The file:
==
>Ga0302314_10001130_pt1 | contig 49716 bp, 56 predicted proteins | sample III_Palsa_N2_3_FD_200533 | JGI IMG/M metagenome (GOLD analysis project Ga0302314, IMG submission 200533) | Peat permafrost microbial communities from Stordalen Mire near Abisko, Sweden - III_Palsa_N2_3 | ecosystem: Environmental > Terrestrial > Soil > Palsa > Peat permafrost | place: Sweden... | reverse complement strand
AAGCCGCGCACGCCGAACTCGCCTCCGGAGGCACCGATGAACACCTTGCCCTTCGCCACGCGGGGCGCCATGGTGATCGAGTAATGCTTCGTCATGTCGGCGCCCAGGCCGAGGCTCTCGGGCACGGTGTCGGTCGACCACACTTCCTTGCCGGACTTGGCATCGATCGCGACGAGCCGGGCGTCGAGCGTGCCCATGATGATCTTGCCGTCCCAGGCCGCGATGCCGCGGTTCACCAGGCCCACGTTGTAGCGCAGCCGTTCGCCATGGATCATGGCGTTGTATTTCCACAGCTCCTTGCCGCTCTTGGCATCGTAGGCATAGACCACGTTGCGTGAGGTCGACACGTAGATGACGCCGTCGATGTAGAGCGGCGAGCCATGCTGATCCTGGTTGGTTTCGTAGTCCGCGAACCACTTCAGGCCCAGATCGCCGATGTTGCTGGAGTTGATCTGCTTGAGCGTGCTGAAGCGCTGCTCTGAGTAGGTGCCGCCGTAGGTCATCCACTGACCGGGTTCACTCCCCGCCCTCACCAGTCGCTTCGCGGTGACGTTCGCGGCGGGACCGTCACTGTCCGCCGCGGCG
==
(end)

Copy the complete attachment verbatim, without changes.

>Ga0302314_10001130_pt1 | contig 49716 bp, 56 predicted proteins | sample III_Palsa_N2_3_FD_200533 | JGI IMG/M metagenome (GOLD analysis project Ga0302314, IMG submission 200533) | Peat permafrost microbial communities from Stordalen Mire near Abisko, Sweden - III_Palsa_N2_3 | ecosystem: Environmental > Terrestrial > Soil > Palsa > Peat permafrost | place: Sweden... | reverse complement strand
AAGCCGCGCACGCCGAACTCGCCTCCGGAGGCACCGATGAACACCTTGCCCTTCGCCACGCGGGGCGCCATGGTGATCGAGTAATGCTTCGTCATGTCGGCGCCCAGGCCGAGGCTCTCGGGCACGGTGTCGGTCGACCACACTTCCTTGCCGGACTTGGCATCGATCGCGACGAGCCGGGCGTCGAGCGTGCCCATGATGATCTTGCCGTCCCAGGCCGCGATGCCGCGGTTCACCAGGCCCACGTTGTAGCGCAGCCGTTCGCCATGGATCATGGCGTTGTATTTCCACAGCTCCTTGCCGCTCTTGGCATCGTAGGCATAGACCACGTTGCGTGAGGTCGACACGTAGATGACGCCGTCGATGTAGAGCGGCGAGCCATGCTGATCCTGGTTGGTTTCGTAGTCCGCGAACCACTTCAGGCCCAGATCGCCGATGTTGCTGGAGTTGATCTGCTTGAGCGTGCTGAAGCGCTGCTCTGAGTAGGTGCCGCCGTAGGTCATCCACTGACCGGGTTCACTCCCCGCCCTCACCAGTCGCTTCGCGGTGACGTTCGCGGCGGGACCGTCACTGTCCGCCGCGGCG